House GOP Leader: Congress Can't Tackle Big Problems

House Majority Whip Kevin McCarthy said Congress just doesn't have what it takes to pass comprehensive immigration reform or any other big bill

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Don't hold your breath on Congress passing a comprehensive immigration bill any time soon—Congress just isn't capable right now of tackling anything of that scope, according to House Majority Whip Kevin McCarthy.

McCarthy, a lawmaker from California, was speaking to reporters at the regular press breakfast sponsored by the Christian Science Monitor. Asked about the chances of Congress passing an immigration bill, he immediately said that anything passed would require bipartisan support and allowed that the issue "is a big challenge for both parties and a big challenge for the nation as a whole."

But then he took a rhetorical step back. "If you take that issue away and you look at Congress as a whole, I'm not sure that Congress regardless of the issue can take big massive bills because I don't believe ... the American people like big massive bills," he said.

[Check out editorial cartoons on Congress.]

Sure, blame the American people, even though polls show that they actually do favor comprehensive immigration reform. A more accurate assessment would be that a vocal minority, which happens to have enormous influence within the Republican Party, becomes apoplectic at the notion of a big massive immigration bill (or more specifically one that acknowledges the reality that you can't deport everyone in the country illegally).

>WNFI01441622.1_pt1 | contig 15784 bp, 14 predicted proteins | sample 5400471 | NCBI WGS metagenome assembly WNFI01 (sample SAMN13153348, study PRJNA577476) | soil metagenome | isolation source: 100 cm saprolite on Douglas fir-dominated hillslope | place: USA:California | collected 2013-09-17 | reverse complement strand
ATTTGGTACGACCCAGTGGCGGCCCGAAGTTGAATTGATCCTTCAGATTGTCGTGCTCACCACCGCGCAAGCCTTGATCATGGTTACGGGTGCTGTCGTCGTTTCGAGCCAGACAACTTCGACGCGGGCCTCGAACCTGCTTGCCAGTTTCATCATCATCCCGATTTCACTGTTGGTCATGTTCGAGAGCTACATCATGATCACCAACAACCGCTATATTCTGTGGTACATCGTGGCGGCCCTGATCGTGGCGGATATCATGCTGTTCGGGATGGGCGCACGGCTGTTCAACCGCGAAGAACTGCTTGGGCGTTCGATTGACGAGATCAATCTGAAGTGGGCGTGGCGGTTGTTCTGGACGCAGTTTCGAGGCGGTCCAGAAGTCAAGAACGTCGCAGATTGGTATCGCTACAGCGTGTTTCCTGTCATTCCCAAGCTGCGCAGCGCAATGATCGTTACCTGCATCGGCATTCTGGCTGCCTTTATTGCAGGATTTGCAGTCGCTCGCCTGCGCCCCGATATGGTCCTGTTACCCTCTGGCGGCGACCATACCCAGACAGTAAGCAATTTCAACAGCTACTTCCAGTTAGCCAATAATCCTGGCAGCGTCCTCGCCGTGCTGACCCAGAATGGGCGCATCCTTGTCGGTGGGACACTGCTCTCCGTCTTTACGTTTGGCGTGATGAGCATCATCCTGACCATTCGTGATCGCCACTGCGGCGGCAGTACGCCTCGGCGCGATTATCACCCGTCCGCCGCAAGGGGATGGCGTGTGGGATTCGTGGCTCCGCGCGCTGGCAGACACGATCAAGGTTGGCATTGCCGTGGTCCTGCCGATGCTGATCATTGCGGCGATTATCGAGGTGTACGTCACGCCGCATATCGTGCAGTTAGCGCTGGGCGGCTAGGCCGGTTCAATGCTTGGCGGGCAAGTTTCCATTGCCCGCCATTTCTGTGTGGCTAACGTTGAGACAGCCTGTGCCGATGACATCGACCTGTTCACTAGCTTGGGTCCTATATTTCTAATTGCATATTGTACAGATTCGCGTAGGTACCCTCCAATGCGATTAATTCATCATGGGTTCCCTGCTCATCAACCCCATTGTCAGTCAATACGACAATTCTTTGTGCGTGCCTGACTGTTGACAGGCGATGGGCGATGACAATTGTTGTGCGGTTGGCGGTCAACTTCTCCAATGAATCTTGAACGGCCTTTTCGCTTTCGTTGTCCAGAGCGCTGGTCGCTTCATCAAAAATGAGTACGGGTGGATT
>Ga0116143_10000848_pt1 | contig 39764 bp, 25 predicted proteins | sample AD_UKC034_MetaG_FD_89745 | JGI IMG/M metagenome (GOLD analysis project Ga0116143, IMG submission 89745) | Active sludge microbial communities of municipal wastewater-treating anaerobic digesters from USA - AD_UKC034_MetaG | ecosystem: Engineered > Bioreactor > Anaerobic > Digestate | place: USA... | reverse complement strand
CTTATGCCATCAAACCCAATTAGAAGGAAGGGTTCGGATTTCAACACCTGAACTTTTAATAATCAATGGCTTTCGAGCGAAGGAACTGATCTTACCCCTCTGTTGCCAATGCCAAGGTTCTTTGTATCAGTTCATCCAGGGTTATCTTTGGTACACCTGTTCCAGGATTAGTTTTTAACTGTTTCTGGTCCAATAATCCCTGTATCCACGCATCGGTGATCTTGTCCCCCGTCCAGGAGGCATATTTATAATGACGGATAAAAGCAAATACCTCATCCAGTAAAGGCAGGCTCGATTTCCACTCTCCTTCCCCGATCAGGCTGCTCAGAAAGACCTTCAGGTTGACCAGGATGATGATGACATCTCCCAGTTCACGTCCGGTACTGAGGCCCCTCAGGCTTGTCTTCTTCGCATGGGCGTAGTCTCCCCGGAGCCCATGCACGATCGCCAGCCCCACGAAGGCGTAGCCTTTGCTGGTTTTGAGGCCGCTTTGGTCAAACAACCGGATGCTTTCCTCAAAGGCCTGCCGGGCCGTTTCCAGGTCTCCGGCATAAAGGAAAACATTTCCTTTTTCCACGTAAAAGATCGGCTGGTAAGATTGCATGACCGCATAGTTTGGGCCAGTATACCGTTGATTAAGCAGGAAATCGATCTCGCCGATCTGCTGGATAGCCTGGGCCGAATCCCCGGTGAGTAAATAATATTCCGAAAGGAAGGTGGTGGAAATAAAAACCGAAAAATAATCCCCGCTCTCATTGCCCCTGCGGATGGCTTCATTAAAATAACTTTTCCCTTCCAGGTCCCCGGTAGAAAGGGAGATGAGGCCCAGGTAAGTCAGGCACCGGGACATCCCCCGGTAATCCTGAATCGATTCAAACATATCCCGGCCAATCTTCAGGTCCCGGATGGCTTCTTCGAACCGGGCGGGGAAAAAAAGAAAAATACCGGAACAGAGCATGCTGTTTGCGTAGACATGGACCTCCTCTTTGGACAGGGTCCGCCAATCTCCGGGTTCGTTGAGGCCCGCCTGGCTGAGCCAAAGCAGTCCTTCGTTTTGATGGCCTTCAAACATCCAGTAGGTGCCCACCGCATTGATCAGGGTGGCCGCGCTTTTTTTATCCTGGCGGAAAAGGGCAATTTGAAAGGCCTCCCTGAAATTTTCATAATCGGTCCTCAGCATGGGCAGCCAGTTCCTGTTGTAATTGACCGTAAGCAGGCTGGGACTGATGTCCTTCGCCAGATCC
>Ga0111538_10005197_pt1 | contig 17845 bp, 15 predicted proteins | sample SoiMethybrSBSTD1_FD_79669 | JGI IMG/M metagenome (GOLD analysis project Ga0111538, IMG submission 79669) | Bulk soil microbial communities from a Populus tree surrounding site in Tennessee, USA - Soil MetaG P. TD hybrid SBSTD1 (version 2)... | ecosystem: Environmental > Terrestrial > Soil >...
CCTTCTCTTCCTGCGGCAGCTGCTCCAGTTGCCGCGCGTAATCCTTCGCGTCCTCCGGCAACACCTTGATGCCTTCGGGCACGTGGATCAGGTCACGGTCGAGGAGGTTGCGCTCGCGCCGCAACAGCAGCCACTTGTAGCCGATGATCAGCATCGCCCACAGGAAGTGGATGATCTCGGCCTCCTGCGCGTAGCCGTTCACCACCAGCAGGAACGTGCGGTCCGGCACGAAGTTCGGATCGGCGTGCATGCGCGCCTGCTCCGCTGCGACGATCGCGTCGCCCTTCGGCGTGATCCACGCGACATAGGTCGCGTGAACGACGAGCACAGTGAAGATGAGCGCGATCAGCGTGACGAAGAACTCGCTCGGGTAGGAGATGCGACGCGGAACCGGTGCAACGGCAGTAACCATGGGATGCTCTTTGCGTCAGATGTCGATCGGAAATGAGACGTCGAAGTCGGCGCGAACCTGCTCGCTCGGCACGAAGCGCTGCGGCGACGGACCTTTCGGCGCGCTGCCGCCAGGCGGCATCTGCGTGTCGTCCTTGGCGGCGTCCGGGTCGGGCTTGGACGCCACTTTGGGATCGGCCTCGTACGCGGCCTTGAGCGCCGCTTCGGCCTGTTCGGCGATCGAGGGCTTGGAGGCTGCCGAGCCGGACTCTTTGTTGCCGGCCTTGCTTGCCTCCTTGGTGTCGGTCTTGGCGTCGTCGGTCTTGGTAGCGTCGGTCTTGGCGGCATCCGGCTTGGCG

But it's a fairly breathtaking acknowledgement from someone in congressional leadership, that the Congress simply can't tackle big problems these days. This isn't to say that every problem requires more than a nibbling, piecemeal solution ... but certainly there are some that do and our political leadership ought to be able to do something more than throw their hands up and say it's too much.

And even to the extent that he's right that voters are leery of big legislation, that's no excuse. This is a case where instead of using demagoguery (how many times did we hear about the number of pages in the healthcare bill), political leaders should educate. As a very practical matter some issues require comprehensive solutions simply because the issue is so contentious that each side has to get something and each side has to give something. See: tax reform, deficit reduction, and, oh yeah, immigration. Some issues just can't be done piecemeal.

[See a collection of political cartoons on immigration.]

The general contours of a comprehensive immigration reform aren't hard to imagine (mostly because they were proposed on a bipartisan basis as recently as 2007): Do something to strengthen border security while also figuring out what to do about the 11.5 million undocumented aliens in the country, including presumably, a path to legality for some significant number of them.

McCarthy said: "If I look at the structure of what has gone through the House in the [recent past], big comprehensive bills die." He noted President George W. Bush's failed attempt to pass a comprehensive immigration reform. "I'd rather learn from somebody else's mistake because I don't have enough time in life to make all my mistakes and learn from them. So my past experience, what I've studied within Congress, these big comprehensive bills die."

His study of history might not be comprehensive: As recently as 1986 and 1990, Congress passed comprehensive immigration bills.

And again, the fact that Congress hasn't managed to tackle this problem has less to do with voter antipathy toward big solutions but more to do with partisan recalcitrance among immigration opponents. And a pathetic, "We can't do big things" attitude on the part of leadership.

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